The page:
Mary Ann Remigio says she purchased her Hampton Bays Washington Avenue East home 17 years ago to get away from the hustle and bustle of the city, but the quiet and peacefulness has given way to the revving engines of hot rods and motorcycles, drunks, and thumping music.
"The beach hut at has turned my world upside-down," said Remigo. "Our quality of life has been compromised."
Tom Bono parlayed his experience painting cars into a side-business masterfully painting guitars.
An autobody mechanic for 20 years and working for the town for 12 years, Bono is a musician at heart, who learned to play guitars later in life thanks in part to his wife's father, the late Bob Forrester.
A damaged Ibanez bass guitar that he acquired led him to buy a painting kit and restore the instrument. He'd save left-over auto body paint for his designs and go to work with a spray gun.
Felicia Scocozza, Executive Director of the Riverhead Community Awareness Program, has three words for a new tavern proposed for Griffing Avenue: Just Say No.
Scocozza, who turned out with other Riverhead residents for a public hearing on a special use permit requested by Roberto Marroquin of Rosa's Cafe, Inc., to operate a tavern at 155 Griffing Avenue, spoke out against the proposal.
"Research shows that alcohol outlet density -- having a lot of places close together that serve and sell alcohol -- is a signifcant predicator of violent crime rates," Scocozza said. "it's also shown that when these outlets are close together, more underage drinking occurs. By controlling location and the amount of outlets that sell and serve alcohol, sales to minors can be discouraged and youth and community safety can be improved."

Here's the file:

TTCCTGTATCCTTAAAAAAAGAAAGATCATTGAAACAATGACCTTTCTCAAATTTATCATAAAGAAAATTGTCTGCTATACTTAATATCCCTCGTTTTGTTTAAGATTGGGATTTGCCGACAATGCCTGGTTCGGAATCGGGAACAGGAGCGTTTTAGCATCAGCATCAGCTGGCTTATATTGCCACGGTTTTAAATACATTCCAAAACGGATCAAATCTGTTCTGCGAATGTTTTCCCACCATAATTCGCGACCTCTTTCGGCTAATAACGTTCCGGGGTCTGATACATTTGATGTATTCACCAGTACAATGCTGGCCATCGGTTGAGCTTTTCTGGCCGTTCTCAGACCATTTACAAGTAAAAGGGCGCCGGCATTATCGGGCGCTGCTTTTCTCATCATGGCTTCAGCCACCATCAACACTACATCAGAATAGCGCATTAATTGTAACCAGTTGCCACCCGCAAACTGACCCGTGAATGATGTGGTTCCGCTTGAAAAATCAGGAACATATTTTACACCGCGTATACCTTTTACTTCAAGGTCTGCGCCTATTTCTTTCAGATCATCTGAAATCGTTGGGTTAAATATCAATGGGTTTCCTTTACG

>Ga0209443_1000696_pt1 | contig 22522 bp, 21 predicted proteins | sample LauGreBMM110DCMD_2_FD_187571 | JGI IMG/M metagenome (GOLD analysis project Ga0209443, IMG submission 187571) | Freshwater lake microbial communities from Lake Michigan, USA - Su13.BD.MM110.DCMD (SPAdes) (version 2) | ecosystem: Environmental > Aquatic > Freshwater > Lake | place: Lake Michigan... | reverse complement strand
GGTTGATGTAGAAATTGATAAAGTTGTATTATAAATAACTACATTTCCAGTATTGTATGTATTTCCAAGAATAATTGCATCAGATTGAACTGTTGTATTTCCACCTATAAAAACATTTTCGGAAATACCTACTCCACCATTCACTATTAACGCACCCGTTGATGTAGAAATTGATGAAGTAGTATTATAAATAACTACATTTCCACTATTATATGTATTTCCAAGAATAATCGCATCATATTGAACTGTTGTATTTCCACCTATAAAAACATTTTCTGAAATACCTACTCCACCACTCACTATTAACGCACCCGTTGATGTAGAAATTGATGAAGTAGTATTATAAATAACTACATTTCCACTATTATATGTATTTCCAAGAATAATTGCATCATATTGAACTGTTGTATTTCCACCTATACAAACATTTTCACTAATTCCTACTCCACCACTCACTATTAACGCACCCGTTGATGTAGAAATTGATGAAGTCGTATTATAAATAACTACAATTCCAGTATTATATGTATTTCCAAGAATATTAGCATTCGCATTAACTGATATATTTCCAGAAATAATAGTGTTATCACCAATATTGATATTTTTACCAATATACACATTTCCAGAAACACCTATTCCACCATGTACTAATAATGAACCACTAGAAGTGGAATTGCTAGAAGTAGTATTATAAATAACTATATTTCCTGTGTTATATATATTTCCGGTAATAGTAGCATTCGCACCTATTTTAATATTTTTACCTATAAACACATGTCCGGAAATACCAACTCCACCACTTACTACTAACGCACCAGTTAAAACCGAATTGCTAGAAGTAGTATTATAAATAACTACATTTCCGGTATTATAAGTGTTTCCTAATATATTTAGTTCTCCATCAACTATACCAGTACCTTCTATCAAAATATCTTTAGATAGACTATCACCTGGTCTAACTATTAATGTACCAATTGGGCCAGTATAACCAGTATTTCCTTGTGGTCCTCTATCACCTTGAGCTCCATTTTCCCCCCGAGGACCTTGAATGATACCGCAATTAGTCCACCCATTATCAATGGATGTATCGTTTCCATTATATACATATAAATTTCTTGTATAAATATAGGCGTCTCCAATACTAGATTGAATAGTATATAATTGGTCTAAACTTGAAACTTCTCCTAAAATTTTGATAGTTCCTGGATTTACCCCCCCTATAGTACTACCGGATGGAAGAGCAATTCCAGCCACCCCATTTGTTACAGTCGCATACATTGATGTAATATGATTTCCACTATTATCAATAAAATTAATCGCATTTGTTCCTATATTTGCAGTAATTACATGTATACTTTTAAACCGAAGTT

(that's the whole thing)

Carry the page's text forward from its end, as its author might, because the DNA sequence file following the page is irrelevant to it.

A St. Petersburg home furnishings and design center, named hermanHOME, opened a pop-up shop this summer in Southampton, and now there are only 10 days left before the store packs up and the co-owner heads back to Florida.
HermanHOME is a joint venture of developer Steve Herman and interior designer Ed Biggs specializing in home accents retail and design services.
Biggs spent his summer in Southampton managing the pop-up, located in the shopping center at 850 County Road 39.
Is the North Fork ready for a tattoo parlor?
According to 29-year-old Miami Beach-native and self- described “tattoo connoisseur”, Henry Avila, the answer is yes, but not just yet.
Avila, a bartender at , first discovered the North Fork when he was asked by one of the restaurant’s owners to join the staff.
“I got to Greenport and saw the potential for a tattoo shop,” Avila said, “so I rented a location and just ran with the idea.”